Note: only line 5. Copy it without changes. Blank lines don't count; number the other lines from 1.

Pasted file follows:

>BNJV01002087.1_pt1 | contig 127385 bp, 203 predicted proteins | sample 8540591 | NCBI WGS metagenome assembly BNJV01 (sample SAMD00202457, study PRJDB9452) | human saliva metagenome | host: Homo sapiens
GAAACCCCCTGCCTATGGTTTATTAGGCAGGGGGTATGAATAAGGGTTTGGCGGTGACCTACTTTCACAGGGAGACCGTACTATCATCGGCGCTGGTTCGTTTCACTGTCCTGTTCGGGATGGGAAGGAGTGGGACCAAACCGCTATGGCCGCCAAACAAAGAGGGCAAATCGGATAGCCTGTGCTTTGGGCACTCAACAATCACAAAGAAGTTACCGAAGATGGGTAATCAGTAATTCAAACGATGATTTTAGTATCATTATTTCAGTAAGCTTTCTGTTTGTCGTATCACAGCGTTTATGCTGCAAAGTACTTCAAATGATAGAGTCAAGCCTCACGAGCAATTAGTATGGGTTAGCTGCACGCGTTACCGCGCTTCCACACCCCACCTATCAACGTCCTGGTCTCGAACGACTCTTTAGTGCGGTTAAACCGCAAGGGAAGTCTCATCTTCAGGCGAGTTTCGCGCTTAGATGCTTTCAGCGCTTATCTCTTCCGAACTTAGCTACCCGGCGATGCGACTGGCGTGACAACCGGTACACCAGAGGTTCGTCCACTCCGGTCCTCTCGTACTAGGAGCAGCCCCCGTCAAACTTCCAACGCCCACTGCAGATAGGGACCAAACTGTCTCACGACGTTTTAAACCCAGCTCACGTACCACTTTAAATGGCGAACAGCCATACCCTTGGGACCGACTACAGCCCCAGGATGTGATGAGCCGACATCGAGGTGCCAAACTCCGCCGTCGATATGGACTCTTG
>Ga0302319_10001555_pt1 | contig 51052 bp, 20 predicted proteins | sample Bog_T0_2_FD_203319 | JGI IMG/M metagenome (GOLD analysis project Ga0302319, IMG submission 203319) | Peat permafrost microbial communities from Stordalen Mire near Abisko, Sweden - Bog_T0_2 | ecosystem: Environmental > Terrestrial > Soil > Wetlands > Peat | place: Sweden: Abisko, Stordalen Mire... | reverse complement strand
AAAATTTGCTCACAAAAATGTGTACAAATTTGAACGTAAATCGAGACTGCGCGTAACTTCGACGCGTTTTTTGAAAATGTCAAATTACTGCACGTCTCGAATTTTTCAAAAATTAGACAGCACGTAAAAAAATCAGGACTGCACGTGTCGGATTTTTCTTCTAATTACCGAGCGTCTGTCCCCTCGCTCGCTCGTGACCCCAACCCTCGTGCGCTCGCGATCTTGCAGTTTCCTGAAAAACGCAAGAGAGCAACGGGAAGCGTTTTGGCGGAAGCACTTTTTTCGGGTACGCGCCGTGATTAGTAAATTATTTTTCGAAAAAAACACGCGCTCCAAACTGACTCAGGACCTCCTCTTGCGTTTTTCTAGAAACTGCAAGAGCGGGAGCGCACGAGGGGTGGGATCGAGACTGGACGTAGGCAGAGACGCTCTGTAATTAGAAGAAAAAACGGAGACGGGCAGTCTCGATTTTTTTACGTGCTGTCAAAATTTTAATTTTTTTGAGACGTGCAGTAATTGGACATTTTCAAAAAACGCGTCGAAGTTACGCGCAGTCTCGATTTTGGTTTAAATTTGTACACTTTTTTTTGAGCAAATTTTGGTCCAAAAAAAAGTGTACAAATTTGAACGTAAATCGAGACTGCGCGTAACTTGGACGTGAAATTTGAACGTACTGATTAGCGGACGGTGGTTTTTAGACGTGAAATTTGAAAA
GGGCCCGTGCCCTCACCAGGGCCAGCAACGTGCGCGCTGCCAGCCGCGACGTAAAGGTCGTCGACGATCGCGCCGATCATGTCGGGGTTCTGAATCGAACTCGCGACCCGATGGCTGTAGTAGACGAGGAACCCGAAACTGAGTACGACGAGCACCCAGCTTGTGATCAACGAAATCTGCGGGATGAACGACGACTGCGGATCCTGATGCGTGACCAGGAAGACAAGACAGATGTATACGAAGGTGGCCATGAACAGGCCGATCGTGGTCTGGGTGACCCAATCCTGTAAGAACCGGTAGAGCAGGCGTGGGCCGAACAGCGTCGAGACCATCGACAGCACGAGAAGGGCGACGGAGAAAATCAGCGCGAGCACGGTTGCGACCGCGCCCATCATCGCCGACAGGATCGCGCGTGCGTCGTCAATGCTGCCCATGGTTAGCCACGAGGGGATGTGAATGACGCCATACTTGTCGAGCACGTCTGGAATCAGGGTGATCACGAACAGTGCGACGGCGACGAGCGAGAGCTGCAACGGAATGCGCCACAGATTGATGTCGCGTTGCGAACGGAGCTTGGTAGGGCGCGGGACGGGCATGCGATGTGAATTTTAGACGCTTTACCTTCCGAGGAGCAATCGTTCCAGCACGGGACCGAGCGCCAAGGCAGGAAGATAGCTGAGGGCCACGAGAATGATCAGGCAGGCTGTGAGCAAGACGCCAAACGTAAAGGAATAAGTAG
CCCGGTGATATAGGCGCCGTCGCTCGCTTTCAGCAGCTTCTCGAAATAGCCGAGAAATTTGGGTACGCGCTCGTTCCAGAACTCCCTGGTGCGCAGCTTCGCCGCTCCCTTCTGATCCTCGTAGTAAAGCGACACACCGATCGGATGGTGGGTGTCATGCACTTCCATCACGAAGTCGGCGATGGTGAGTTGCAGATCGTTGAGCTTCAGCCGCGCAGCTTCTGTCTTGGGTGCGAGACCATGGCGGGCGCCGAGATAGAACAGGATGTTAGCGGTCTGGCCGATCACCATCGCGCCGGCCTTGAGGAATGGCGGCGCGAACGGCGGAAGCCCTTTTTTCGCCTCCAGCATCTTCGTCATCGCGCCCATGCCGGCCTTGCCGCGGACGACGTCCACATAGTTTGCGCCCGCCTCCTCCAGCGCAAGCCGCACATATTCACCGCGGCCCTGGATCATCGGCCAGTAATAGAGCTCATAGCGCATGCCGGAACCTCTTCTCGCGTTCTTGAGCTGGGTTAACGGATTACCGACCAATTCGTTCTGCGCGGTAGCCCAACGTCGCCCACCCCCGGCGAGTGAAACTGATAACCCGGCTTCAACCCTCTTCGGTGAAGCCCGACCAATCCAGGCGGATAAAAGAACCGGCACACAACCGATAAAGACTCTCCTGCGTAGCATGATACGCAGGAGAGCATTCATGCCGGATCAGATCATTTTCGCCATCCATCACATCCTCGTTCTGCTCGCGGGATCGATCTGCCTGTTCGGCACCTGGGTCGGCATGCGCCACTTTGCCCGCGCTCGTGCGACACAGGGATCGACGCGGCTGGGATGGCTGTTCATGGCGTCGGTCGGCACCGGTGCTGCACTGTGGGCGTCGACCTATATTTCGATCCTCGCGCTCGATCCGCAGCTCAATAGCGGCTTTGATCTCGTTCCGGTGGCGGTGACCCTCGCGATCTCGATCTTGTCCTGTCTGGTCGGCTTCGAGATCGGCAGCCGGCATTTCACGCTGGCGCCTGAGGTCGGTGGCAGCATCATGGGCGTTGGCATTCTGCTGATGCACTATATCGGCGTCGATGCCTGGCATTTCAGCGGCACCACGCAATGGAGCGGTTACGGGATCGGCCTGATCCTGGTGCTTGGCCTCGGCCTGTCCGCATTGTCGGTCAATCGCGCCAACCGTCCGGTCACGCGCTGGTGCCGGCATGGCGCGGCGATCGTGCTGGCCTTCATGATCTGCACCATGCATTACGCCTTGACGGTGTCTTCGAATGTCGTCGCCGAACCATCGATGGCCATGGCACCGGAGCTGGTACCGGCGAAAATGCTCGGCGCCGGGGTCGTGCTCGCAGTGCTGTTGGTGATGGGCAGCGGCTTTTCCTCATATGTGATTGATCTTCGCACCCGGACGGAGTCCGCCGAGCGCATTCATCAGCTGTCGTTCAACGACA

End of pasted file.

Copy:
GGGCCCGTGCCCTCACCAGGGCCAGCAACGTGCGCGCTGCCAGCCGCGACGTAAAGGTCGTCGACGATCGCGCCGATCATGTCGGGGTTCTGAATCGAACTCGCGACCCGATGGCTGTAGTAGACGAGGAACCCGAAACTGAGTACGACGAGCACCCAGCTTGTGATCAACGAAATCTGCGGGATGAACGACGACTGCGGATCCTGATGCGTGACCAGGAAGACAAGACAGATGTATACGAAGGTGGCCATGAACAGGCCGATCGTGGTCTGGGTGACCCAATCCTGTAAGAACCGGTAGAGCAGGCGTGGGCCGAACAGCGTCGAGACCATCGACAGCACGAGAAGGGCGACGGAGAAAATCAGCGCGAGCACGGTTGCGACCGCGCCCATCATCGCCGACAGGATCGCGCGTGCGTCGTCAATGCTGCCCATGGTTAGCCACGAGGGGATGTGAATGACGCCATACTTGTCGAGCACGTCTGGAATCAGGGTGATCACGAACAGTGCGACGGCGACGAGCGAGAGCTGCAACGGAATGCGCCACAGATTGATGTCGCGTTGCGAACGGAGCTTGGTAGGGCGCGGGACGGGCATGCGATGTGAATTTTAGACGCTTTACCTTCCGAGGAGCAATCGTTCCAGCACGGGACCGAGCGCCAAGGCAGGAAGATAGCTGAGGGCCACGAGAATGATCAGGCAGGCTGTGAGCAAGACGCCAAACGTAAAGGAATAAGTAG